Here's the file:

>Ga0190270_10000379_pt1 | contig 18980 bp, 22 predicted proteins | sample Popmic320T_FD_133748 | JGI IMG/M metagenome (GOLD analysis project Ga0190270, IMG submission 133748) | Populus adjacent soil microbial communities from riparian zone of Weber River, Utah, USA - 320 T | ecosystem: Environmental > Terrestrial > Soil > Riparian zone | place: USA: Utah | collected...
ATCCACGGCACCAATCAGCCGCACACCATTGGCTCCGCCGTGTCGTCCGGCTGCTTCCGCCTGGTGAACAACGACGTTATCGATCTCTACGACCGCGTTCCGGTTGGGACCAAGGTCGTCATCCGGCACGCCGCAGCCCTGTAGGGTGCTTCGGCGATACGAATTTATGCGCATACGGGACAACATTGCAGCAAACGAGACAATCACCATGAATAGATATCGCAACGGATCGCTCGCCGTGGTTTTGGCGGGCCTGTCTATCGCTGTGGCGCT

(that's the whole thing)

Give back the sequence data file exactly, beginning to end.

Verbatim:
>Ga0190270_10000379_pt1 | contig 18980 bp, 22 predicted proteins | sample Popmic320T_FD_133748 | JGI IMG/M metagenome (GOLD analysis project Ga0190270, IMG submission 133748) | Populus adjacent soil microbial communities from riparian zone of Weber River, Utah, USA - 320 T | ecosystem: Environmental > Terrestrial > Soil > Riparian zone | place: USA: Utah | collected...
ATCCACGGCACCAATCAGCCGCACACCATTGGCTCCGCCGTGTCGTCCGGCTGCTTCCGCCTGGTGAACAACGACGTTATCGATCTCTACGACCGCGTTCCGGTTGGGACCAAGGTCGTCATCCGGCACGCCGCAGCCCTGTAGGGTGCTTCGGCGATACGAATTTATGCGCATACGGGACAACATTGCAGCAAACGAGACAATCACCATGAATAGATATCGCAACGGATCGCTCGCCGTGGTTTTGGCGGGCCTGTCTATCGCTGTGGCGCT